Collettsville residents sounding off on flood sirens
Greg and Susan Duncan moved to Brown Mountain Beach from Hudson six years ago because of the serenity and undisturbed beauty of the mountainous area around Wilson Creek.
But the installation of five emergency sirens in the area, designed to blast at 120 decibels in case of a flash flood or tornado, to warn visitors to quit swimming or kayaking in the creek may instead drive the Duncans away.
One of the sirens is between 200 and 300 feet from the bedroom window of 10-year-old Grace Duncan. That may be nearly the length of a football field, Greg Duncan said, but "It's designed to be heard three miles away."
"It tees me off to no end," Susan Duncan said. "My blood pressure has gone sky-high over this."
The sirens, which are not yet operational, have been erected at Edgemont, Mortimer, the Wilson Creek Visitor's Center, the Deer Horn campground and the Brown Mountain Beach campground. An estimated 50,000 tourists come to the area each year, including fishermen, swimmers and nature enthusiasts. Because Wilson Creek is fed by a vast amount of mountainside, heavy rains far away can cause flooding far downstream, where it may not be raining at all. Water can quickly rise 12 to 15 feet without warning, and every summer a number of visitors have to be rescued during periods of high water. The sirens are supposed to help prevent that.
The Duncans and others, though, are voicing complaints.
Greg Duncan said a big complaint is that local residents were not given much notice about the sirens, paid for by a $120,000 grant.
"I first heard about this two weeks ago from an older man from Winston-Salem who fishes up here and who heard about it on Facebook," he said. "It's how they did it. It's arrogance."
Kenneth Teague, Caldwell County Emergency Management Services coordinator, said he has fielded complaints from a number of local residents, including the Duncans.
"The No. 1 concern I've heard is we've not notified people who live in this area," Teague said. "We have had meetings with the fire department, but there's no civic organization in the area. Between them and Friends of Wilson Creek, we've notified everybody that we thought would be interested."
The News-Topic ran a story about the sirens on June 5.
Susan is worried about the noise's effect on Grace and the family pets.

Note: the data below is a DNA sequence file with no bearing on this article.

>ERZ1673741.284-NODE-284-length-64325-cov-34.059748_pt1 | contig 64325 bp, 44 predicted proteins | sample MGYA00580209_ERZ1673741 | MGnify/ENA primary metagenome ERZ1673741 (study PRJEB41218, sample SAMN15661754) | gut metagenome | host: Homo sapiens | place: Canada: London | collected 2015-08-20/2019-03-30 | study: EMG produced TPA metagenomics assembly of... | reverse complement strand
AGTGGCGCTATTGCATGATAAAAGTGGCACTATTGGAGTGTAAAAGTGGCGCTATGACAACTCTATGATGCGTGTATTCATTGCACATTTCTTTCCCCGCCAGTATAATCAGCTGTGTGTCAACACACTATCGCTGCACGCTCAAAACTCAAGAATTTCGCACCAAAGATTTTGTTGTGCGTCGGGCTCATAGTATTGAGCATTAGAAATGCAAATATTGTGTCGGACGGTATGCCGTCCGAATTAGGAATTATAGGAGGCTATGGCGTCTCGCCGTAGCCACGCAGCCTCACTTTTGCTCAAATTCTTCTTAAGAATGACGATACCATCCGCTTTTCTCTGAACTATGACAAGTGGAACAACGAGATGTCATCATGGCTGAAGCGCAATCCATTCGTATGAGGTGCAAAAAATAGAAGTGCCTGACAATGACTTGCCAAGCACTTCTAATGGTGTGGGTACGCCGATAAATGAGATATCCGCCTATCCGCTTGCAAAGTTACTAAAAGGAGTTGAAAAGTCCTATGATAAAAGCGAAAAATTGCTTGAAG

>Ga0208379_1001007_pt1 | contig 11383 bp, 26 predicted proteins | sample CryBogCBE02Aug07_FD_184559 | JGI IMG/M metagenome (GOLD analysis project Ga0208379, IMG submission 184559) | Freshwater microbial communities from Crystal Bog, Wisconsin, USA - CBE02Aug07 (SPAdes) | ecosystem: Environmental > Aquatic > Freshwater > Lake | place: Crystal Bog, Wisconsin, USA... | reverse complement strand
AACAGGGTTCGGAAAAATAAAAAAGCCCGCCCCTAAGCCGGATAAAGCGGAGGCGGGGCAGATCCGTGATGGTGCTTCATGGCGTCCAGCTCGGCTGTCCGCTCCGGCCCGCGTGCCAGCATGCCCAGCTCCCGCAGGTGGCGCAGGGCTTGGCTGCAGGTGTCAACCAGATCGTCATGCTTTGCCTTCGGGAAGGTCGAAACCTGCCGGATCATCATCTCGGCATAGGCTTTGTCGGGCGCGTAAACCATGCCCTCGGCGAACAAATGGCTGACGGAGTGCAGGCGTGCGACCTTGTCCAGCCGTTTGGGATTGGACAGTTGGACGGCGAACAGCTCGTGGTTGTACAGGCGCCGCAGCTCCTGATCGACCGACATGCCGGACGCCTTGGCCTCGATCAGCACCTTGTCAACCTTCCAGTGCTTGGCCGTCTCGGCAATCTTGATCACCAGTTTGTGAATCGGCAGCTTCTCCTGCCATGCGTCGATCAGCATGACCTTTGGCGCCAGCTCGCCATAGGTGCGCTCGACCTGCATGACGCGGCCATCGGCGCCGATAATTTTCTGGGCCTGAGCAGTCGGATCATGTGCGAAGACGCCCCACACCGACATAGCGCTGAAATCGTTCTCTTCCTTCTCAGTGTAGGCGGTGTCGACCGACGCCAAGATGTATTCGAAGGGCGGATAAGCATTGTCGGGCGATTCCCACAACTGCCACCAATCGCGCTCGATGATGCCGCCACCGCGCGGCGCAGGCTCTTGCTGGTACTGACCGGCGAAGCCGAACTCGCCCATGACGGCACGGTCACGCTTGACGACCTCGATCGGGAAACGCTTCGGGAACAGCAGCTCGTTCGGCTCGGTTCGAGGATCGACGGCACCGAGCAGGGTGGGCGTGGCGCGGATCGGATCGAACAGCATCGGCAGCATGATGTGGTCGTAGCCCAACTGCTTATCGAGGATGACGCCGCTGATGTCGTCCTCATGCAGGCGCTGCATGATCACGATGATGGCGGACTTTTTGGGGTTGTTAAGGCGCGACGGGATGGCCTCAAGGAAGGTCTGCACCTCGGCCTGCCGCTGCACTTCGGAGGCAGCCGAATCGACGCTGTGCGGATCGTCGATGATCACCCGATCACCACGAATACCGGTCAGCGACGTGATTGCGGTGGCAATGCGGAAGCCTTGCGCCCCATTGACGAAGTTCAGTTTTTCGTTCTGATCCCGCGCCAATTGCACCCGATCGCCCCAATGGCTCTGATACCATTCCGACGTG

"That thing will go off who knows when, even in the middle of the night," she said. "That's our house, we shouldn't have to hear that."
Teague said the sirens will not be as loud as people seem to think.
"They will produce about 120 decibels, but a regular leaf blower is at 140 decibels," he said. "These will only go off for three minutes. They will power up for 10 seconds and power down for four. They will keep that oscillation up for three minutes, to warn of a flash flood.
"We have 13 volunteer fire departments, just about all of them have sirens like these. They go off one or two times a day. They are in more populated areas (than this)."
LouAnn Kincaid, Caldwell County's public information officer, said some "gossip and rumors" are being fed by misinformation.
"They're thinking they're going to go off all the time, at fires, during flood watches. That's where a lot of this push-back is coming from. This will only go off during flash flood or tornado warnings, and test blasts," Kincaid said.
That the main reason for the sirens is out-of-town visitors who get themselves in trouble -- "The local residents are pretty familiar with how this water rises and falls," Kincaid said -- is an additional source of irritation for the Duncans.
"We know people shouldn't go in the water," Susan Duncan said. "People have TV, the Internet. We're having to pay a price for ignorant people."
Grace agreed. "We can just walk 200 feet and see the water rising," she said.
The siren system is not expected to start working until sometime in September, but the Duncans already are talking about moving to Gamewell.